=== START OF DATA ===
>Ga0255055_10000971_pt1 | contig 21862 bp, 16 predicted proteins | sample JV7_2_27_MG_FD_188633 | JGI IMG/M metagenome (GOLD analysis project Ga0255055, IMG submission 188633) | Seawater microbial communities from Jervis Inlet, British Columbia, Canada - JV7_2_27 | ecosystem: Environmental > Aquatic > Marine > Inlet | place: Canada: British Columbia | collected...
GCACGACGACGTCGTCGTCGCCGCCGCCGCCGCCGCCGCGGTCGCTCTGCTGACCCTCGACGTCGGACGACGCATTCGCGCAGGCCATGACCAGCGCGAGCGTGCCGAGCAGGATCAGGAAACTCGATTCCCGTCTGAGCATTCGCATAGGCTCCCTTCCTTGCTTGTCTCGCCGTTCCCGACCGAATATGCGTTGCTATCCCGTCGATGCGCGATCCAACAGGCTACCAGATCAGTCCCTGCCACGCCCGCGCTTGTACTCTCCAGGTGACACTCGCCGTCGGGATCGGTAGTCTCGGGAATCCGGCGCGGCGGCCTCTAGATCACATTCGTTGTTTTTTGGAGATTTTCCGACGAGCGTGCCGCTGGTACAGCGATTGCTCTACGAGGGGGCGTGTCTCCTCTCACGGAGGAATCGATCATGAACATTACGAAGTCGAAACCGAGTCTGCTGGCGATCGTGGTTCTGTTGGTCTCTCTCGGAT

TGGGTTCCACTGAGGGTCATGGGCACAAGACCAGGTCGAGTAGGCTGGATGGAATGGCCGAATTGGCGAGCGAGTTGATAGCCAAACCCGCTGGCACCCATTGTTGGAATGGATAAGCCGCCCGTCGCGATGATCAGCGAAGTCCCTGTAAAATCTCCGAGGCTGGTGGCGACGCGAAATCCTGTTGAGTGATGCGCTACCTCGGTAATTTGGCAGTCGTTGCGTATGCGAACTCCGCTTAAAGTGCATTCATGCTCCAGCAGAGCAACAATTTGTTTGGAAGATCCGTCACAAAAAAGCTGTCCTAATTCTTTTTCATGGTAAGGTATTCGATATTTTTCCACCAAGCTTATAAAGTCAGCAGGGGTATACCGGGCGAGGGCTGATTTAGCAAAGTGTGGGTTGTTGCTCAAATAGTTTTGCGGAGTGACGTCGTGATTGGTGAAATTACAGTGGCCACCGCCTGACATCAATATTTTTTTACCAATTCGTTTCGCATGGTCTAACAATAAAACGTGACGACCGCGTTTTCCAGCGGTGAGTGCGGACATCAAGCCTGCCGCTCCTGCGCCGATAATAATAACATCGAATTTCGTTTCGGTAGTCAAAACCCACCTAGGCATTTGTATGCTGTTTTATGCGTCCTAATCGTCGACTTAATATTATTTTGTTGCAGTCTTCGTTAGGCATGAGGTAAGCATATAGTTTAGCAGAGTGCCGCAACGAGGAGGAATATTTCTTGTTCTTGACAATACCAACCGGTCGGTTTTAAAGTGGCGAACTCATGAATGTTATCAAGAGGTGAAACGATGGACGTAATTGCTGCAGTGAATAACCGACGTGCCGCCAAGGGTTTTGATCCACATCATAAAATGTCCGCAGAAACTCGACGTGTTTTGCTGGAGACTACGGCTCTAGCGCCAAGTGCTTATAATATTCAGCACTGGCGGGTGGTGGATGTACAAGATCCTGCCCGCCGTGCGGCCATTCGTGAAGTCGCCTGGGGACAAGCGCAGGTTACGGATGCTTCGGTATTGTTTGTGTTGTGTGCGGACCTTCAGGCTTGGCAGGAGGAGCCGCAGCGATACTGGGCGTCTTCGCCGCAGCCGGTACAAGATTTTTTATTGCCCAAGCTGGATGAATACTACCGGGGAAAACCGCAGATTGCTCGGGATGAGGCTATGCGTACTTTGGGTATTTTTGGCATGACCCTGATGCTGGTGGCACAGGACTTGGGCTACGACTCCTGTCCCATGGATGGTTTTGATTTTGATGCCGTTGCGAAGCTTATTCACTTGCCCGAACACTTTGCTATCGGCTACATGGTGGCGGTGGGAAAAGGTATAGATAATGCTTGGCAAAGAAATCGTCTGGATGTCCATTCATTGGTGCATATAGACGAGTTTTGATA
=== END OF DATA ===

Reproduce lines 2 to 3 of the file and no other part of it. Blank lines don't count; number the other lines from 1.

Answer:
GCACGACGACGTCGTCGTCGCCGCCGCCGCCGCCGCCGCGGTCGCTCTGCTGACCCTCGACGTCGGACGACGCATTCGCGCAGGCCATGACCAGCGCGAGCGTGCCGAGCAGGATCAGGAAACTCGATTCCCGTCTGAGCATTCGCATAGGCTCCCTTCCTTGCTTGTCTCGCCGTTCCCGACCGAATATGCGTTGCTATCCCGTCGATGCGCGATCCAACAGGCTACCAGATCAGTCCCTGCCACGCCCGCGCTTGTACTCTCCAGGTGACACTCGCCGTCGGGATCGGTAGTCTCGGGAATCCGGCGCGGCGGCCTCTAGATCACATTCGTTGTTTTTTGGAGATTTTCCGACGAGCGTGCCGCTGGTACAGCGATTGCTCTACGAGGGGGCGTGTCTCCTCTCACGGAGGAATCGATCATGAACATTACGAAGTCGAAACCGAGTCTGCTGGCGATCGTGGTTCTGTTGGTCTCTCTCGGAT

TGGGTTCCACTGAGGGTCATGGGCACAAGACCAGGTCGAGTAGGCTGGATGGAATGGCCGAATTGGCGAGCGAGTTGATAGCCAAACCCGCTGGCACCCATTGTTGGAATGGATAAGCCGCCCGTCGCGATGATCAGCGAAGTCCCTGTAAAATCTCCGAGGCTGGTGGCGACGCGAAATCCTGTTGAGTGATGCGCTACCTCGGTAATTTGGCAGTCGTTGCGTATGCGAACTCCGCTTAAAGTGCATTCATGCTCCAGCAGAGCAACAATTTGTTTGGAAGATCCGTCACAAAAAAGCTGTCCTAATTCTTTTTCATGGTAAGGTATTCGATATTTTTCCACCAAGCTTATAAAGTCAGCAGGGGTATACCGGGCGAGGGCTGATTTAGCAAAGTGTGGGTTGTTGCTCAAATAGTTTTGCGGAGTGACGTCGTGATTGGTGAAATTACAGTGGCCACCGCCTGACATCAATATTTTTTTACCAATTCGTTTCGCATGGTCTAACAATAAAACGTGACGACCGCGTTTTCCAGCGGTGAGTGCGGACATCAAGCCTGCCGCTCCTGCGCCGATAATAATAACATCGAATTTCGTTTCGGTAGTCAAAACCCACCTAGGCATTTGTATGCTGTTTTATGCGTCCTAATCGTCGACTTAATATTATTTTGTTGCAGTCTTCGTTAGGCATGAGGTAAGCATATAGTTTAGCAGAGTGCCGCAACGAGGAGGAATATTTCTTGTTCTTGACAATACCAACCGGTCGGTTTTAAAGTGGCGAACTCATGAATGTTATCAAGAGGTGAAACGATGGACGTAATTGCTGCAGTGAATAACCGACGTGCCGCCAAGGGTTTTGATCCACATCATAAAATGTCCGCAGAAACTCGACGTGTTTTGCTGGAGACTACGGCTCTAGCGCCAAGTGCTTATAATATTCAGCACTGGCGGGTGGTGGATGTACAAGATCCTGCCCGCCGTGCGGCCATTCGTGAAGTCGCCTGGGGACAAGCGCAGGTTACGGATGCTTCGGTATTGTTTGTGTTGTGTGCGGACCTTCAGGCTTGGCAGGAGGAGCCGCAGCGATACTGGGCGTCTTCGCCGCAGCCGGTACAAGATTTTTTATTGCCCAAGCTGGATGAATACTACCGGGGAAAACCGCAGATTGCTCGGGATGAGGCTATGCGTACTTTGGGTATTTTTGGCATGACCCTGATGCTGGTGGCACAGGACTTGGGCTACGACTCCTGTCCCATGGATGGTTTTGATTTTGATGCCGTTGCGAAGCTTATTCACTTGCCCGAACACTTTGCTATCGGCTACATGGTGGCGGTGGGAAAAGGTATAGATAATGCTTGGCAAAGAAATCGTCTGGATGTCCATTCATTGGTGCATATAGACGAGTTTTGATA